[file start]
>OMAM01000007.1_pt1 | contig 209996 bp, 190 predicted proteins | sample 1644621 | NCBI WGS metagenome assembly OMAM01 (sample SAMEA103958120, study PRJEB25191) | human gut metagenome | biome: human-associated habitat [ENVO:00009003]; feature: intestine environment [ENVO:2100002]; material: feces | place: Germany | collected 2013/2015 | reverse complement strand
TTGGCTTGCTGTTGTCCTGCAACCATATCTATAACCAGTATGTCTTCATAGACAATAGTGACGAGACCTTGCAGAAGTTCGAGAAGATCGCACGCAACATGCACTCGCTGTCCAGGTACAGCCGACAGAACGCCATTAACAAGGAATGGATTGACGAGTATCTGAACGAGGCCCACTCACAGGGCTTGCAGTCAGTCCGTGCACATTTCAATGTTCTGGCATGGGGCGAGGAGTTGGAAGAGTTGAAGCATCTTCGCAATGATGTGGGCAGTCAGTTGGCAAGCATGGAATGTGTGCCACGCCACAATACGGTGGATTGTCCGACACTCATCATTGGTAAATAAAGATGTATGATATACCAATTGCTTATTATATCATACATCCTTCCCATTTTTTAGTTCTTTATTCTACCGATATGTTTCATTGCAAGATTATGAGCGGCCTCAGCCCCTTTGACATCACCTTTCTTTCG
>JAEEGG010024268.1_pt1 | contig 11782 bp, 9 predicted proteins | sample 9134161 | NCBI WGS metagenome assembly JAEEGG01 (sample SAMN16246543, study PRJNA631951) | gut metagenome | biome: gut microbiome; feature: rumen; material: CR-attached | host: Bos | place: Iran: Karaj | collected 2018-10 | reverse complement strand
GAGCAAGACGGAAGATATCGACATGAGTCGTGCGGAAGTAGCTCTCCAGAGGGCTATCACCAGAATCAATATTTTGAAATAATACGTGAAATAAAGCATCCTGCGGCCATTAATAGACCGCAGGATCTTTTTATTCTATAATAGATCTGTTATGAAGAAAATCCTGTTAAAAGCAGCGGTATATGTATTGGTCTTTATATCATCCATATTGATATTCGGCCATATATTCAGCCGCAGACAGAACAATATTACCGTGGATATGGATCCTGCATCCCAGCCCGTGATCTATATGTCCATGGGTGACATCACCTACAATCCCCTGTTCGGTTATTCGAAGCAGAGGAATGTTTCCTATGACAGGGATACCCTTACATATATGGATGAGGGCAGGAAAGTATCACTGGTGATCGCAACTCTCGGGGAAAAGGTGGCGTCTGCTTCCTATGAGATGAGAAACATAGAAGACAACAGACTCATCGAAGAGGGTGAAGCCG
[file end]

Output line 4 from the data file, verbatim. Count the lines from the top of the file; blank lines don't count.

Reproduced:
GAGCAAGACGGAAGATATCGACATGAGTCGTGCGGAAGTAGCTCTCCAGAGGGCTATCACCAGAATCAATATTTTGAAATAATACGTGAAATAAAGCATCCTGCGGCCATTAATAGACCGCAGGATCTTTTTATTCTATAATAGATCTGTTATGAAGAAAATCCTGTTAAAAGCAGCGGTATATGTATTGGTCTTTATATCATCCATATTGATATTCGGCCATATATTCAGCCGCAGACAGAACAATATTACCGTGGATATGGATCCTGCATCCCAGCCCGTGATCTATATGTCCATGGGTGACATCACCTACAATCCCCTGTTCGGTTATTCGAAGCAGAGGAATGTTTCCTATGACAGGGATACCCTTACATATATGGATGAGGGCAGGAAAGTATCACTGGTGATCGCAACTCTCGGGGAAAAGGTGGCGTCTGCTTCCTATGAGATGAGAAACATAGAAGACAACAGACTCATCGAAGAGGGTGAAGCCG